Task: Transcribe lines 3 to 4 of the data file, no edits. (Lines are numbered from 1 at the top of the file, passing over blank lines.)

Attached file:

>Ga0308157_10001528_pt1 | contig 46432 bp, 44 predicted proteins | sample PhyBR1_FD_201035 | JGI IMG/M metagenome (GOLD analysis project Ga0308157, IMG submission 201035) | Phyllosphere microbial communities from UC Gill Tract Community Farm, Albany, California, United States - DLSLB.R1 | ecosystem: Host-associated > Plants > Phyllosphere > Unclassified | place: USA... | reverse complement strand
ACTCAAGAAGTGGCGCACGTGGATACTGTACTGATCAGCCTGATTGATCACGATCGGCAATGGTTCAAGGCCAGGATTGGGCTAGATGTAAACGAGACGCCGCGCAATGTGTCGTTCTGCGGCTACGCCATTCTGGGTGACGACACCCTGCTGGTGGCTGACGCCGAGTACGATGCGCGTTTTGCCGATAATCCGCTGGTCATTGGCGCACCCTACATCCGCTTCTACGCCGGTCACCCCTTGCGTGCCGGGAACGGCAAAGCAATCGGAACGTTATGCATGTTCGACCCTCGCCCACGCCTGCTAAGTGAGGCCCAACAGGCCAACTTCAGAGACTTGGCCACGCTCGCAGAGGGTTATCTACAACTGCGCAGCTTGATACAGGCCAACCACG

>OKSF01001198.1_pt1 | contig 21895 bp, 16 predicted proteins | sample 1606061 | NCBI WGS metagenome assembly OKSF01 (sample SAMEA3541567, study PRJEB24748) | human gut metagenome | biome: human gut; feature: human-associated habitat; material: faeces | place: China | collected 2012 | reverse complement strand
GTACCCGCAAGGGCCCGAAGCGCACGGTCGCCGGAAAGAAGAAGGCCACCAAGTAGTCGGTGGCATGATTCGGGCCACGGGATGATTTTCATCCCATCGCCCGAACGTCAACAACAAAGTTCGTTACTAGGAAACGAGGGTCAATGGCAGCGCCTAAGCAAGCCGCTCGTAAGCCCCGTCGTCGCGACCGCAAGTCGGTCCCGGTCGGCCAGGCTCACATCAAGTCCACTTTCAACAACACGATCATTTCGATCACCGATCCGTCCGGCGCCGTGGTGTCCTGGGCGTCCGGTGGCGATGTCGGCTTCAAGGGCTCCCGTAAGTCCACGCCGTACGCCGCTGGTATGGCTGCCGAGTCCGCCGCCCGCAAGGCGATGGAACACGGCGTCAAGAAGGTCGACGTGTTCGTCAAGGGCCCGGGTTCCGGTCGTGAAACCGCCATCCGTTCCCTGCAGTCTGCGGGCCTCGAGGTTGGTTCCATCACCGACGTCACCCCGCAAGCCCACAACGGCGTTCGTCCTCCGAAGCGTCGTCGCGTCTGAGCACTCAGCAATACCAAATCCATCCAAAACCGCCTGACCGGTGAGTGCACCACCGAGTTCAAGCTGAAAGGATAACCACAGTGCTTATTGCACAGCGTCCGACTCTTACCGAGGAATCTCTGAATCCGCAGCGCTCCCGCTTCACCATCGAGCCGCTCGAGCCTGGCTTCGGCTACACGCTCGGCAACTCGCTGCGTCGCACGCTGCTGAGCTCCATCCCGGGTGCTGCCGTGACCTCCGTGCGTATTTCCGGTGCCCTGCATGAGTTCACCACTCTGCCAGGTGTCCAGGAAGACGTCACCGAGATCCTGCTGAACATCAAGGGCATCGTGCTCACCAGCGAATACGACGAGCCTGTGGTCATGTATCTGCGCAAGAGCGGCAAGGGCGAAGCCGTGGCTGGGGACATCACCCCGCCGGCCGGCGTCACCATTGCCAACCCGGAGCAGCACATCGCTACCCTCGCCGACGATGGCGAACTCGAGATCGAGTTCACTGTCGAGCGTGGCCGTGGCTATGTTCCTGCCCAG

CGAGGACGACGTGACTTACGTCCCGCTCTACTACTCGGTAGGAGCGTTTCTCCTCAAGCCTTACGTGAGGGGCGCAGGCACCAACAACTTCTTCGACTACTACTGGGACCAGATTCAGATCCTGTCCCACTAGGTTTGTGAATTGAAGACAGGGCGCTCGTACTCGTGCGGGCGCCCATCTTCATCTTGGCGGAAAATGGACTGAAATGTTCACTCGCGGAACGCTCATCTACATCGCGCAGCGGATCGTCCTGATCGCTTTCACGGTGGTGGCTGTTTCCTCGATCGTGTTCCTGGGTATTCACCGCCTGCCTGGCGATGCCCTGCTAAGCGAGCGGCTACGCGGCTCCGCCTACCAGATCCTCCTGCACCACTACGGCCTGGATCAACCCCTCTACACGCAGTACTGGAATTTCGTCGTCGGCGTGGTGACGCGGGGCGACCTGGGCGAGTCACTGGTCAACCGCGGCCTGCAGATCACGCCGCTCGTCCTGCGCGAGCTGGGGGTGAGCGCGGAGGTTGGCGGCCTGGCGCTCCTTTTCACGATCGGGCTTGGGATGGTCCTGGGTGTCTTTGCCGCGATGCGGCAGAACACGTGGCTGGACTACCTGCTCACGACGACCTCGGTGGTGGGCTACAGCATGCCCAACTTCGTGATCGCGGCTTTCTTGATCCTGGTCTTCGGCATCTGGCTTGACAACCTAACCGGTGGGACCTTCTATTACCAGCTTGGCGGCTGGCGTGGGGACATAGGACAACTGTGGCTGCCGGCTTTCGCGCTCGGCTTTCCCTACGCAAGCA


>OKSF01001198.1_pt1 | contig 21895 bp, 16 predicted proteins | sample 1606061 | NCBI WGS metagenome assembly OKSF01 (sample SAMEA3541567, study PRJEB24748) | human gut metagenome | biome: human gut; feature: human-associated habitat; material: faeces | place: China | collected 2012 | reverse complement strand
GTACCCGCAAGGGCCCGAAGCGCACGGTCGCCGGAAAGAAGAAGGCCACCAAGTAGTCGGTGGCATGATTCGGGCCACGGGATGATTTTCATCCCATCGCCCGAACGTCAACAACAAAGTTCGTTACTAGGAAACGAGGGTCAATGGCAGCGCCTAAGCAAGCCGCTCGTAAGCCCCGTCGTCGCGACCGCAAGTCGGTCCCGGTCGGCCAGGCTCACATCAAGTCCACTTTCAACAACACGATCATTTCGATCACCGATCCGTCCGGCGCCGTGGTGTCCTGGGCGTCCGGTGGCGATGTCGGCTTCAAGGGCTCCCGTAAGTCCACGCCGTACGCCGCTGGTATGGCTGCCGAGTCCGCCGCCCGCAAGGCGATGGAACACGGCGTCAAGAAGGTCGACGTGTTCGTCAAGGGCCCGGGTTCCGGTCGTGAAACCGCCATCCGTTCCCTGCAGTCTGCGGGCCTCGAGGTTGGTTCCATCACCGACGTCACCCCGCAAGCCCACAACGGCGTTCGTCCTCCGAAGCGTCGTCGCGTCTGAGCACTCAGCAATACCAAATCCATCCAAAACCGCCTGACCGGTGAGTGCACCACCGAGTTCAAGCTGAAAGGATAACCACAGTGCTTATTGCACAGCGTCCGACTCTTACCGAGGAATCTCTGAATCCGCAGCGCTCCCGCTTCACCATCGAGCCGCTCGAGCCTGGCTTCGGCTACACGCTCGGCAACTCGCTGCGTCGCACGCTGCTGAGCTCCATCCCGGGTGCTGCCGTGACCTCCGTGCGTATTTCCGGTGCCCTGCATGAGTTCACCACTCTGCCAGGTGTCCAGGAAGACGTCACCGAGATCCTGCTGAACATCAAGGGCATCGTGCTCACCAGCGAATACGACGAGCCTGTGGTCATGTATCTGCGCAAGAGCGGCAAGGGCGAAGCCGTGGCTGGGGACATCACCCCGCCGGCCGGCGTCACCATTGCCAACCCGGAGCAGCACATCGCTACCCTCGCCGACGATGGCGAACTCGAGATCGAGTTCACTGTCGAGCGTGGCCGTGGCTATGTTCCTGCCCAG